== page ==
January 19: "A Land of Fear" / "Guests of Madame Guillotine"

(The Reign of Terror episodes 1 & 2)

When we left the Sense-Sphere last time, there was a cozy sort of feeling to everything (the Doctor's ill-tempered outburst at the cliffhanger not withstanding).  That sense continues in "A Land of Fear" for a bit, as Ian convinces the Doctor to come get a drink with him before he leaves forever (also allowing Ian and Barbara to make certain that they're actually back on 20th-century Earth).  But that atmosphere is steadily eroded away as the episode progresses, ending with two people dead and the Doctor lying unconscious inside a locked room in a burning building, while Ian, Barbara, and Susan are forcibly escorted to Paris, to be executed by the guillotine.  Yes, it's the French Revolution story.

What's remarkable about these two episodes is how brutal everything feels.  The soldiers are shown to be harsh and crude peasants, with the suggestion that they're acting out of feelings of vengeance and retaliation rather than any sense of duty.  We meet two aristocrats fleeing from Paris, both shown sympathetically, and they're both shot dead before the end of the first episode.  The cells are dark and dingy, and the jailer7 is vile and visibly fragrant (no mean feat to show in a purely visual medium), even as he describes himself as "an intelligent man" while leering after Barbara.  Barbara and Susan are stuck in a rat-infested cell after she slaps the jailer, so he's clearly not above retaliation either.  Meanwhile the Doctor's encounter with the overseer of a road crew along the way to Paris is also remarkably dark, even if it's largely played for laughs; only the sight of the overseer snoring at the end of the scene suggests that the Doctor has done anything other than kill a man to escape -- and note the relish with which the Doctor seems to bean the man with a shovel.  We're a long way from traveling with Marco Polo in his caravan.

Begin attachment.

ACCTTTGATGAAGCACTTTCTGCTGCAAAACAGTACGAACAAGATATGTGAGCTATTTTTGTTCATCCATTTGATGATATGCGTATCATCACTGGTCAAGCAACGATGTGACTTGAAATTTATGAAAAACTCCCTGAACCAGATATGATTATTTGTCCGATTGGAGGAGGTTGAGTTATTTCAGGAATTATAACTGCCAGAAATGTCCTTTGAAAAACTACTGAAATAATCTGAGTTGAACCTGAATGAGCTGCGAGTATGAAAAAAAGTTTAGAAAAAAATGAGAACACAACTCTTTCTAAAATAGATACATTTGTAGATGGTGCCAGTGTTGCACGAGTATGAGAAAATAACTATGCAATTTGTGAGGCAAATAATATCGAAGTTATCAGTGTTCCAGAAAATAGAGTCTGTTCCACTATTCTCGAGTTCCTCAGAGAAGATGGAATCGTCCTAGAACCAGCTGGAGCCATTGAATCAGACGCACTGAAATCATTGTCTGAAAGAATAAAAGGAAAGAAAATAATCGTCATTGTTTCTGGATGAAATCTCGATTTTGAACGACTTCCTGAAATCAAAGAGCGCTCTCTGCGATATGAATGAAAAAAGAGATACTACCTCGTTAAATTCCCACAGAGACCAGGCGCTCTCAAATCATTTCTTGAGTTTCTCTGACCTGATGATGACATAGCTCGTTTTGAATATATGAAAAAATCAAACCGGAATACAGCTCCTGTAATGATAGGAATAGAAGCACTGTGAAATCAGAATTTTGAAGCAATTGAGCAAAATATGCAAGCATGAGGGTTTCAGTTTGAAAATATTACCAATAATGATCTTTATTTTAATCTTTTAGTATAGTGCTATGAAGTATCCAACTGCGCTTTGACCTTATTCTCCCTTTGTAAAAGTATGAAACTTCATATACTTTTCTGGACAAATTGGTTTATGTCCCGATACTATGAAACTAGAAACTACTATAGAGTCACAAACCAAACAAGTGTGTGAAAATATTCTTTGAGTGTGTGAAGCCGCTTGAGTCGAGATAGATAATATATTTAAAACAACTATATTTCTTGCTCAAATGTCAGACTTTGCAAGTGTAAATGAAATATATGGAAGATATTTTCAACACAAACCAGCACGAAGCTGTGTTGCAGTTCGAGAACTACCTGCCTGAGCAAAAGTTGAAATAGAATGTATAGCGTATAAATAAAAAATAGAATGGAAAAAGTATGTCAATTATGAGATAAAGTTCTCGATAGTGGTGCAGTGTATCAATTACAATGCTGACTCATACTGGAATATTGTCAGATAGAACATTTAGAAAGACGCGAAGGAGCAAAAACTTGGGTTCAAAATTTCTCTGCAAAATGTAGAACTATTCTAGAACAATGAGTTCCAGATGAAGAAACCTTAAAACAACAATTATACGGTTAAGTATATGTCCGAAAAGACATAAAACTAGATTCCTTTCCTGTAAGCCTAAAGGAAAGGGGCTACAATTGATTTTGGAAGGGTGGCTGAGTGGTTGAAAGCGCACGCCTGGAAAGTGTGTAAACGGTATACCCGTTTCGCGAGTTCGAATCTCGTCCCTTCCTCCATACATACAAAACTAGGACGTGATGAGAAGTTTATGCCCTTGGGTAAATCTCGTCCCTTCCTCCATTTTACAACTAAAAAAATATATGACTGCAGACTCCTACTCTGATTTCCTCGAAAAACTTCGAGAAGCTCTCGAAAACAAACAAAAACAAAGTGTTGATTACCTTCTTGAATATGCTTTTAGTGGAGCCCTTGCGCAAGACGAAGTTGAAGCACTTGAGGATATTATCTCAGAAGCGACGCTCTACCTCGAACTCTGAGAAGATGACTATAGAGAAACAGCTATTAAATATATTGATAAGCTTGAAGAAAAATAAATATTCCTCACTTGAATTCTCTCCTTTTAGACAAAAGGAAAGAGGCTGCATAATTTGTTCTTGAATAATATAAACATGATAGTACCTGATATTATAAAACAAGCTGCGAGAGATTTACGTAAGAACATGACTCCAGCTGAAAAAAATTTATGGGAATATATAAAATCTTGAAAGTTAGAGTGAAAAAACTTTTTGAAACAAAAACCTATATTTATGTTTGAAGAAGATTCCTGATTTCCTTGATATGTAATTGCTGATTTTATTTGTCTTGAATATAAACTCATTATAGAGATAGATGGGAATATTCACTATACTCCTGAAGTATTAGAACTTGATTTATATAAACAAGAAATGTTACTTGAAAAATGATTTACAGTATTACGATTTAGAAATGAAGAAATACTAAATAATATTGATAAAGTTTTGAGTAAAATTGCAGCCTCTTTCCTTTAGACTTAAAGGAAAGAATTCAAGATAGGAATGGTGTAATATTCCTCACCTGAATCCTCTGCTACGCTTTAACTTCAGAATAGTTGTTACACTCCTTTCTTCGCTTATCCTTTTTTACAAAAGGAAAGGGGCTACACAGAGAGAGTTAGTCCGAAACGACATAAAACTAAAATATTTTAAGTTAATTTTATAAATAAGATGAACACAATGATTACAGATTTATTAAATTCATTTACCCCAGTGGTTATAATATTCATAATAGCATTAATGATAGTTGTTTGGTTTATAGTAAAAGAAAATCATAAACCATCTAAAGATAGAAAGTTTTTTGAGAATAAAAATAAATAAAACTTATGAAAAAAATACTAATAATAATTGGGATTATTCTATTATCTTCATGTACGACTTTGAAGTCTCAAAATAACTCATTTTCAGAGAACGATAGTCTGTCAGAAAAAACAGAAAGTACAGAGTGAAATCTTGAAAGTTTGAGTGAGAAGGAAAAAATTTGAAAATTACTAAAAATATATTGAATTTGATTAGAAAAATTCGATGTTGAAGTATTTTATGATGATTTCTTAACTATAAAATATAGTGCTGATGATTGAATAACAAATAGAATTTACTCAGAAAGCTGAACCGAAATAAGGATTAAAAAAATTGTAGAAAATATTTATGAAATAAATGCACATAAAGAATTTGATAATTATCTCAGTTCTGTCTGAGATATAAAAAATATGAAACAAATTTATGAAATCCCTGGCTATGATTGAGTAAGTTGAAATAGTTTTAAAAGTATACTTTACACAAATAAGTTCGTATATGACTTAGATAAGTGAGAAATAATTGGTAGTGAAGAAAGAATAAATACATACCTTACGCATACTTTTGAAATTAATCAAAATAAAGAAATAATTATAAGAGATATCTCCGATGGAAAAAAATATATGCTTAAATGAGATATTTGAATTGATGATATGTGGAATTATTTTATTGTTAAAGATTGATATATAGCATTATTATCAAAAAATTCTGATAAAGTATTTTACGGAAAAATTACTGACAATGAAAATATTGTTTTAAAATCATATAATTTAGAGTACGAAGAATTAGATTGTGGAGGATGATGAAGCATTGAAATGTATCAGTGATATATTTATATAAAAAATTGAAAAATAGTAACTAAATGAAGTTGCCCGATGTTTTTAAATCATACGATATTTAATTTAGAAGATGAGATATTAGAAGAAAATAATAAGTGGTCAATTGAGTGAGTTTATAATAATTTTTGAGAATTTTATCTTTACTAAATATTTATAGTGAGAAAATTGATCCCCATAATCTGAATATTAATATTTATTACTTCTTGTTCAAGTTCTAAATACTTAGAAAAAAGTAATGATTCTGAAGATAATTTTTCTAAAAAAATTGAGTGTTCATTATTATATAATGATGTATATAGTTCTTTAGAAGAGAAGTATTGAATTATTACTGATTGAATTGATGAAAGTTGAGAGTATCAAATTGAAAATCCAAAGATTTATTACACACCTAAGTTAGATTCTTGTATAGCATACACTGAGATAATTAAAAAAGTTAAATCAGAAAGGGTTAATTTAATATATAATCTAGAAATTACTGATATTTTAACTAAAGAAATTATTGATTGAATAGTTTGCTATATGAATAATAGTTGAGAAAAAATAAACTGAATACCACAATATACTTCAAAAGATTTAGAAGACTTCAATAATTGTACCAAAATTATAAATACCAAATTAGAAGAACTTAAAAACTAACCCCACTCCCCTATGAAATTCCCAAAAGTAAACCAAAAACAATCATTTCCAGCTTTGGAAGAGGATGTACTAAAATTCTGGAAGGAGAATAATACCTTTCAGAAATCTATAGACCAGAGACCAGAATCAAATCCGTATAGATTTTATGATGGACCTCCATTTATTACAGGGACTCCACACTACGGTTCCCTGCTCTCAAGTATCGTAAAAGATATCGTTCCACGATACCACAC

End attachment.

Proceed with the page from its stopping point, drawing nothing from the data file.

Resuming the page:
But look! It's Doctor Who's first location footage ever, with Brian Proudfoot stepping in for William Hartnell, showing the Doctor striding across the countryside on his way to Paris.  It's not a huge moment, but it's noteworthy and does start to open the show up a bit, so that it doesn't feel quite as claustrophobic as it occasionally has in the past.  And Ian's entirely on film for "Guests of Madame Guillotine" -- looks like it's William Russell's turn to take two weeks off.  He gets to interact with dying British men and Citizens of the Revolution, while Barbara and Susan get readied for the guillotine -- another brutal moment, but an effective cliffhanger.

7 The Target novelizations were designed primarily for a British audience, with British spellings.  It usually didn't cause problems, but I had no idea what the gaoler described in Ian Marter's version of The Reign of Terror was, other than that he must be important.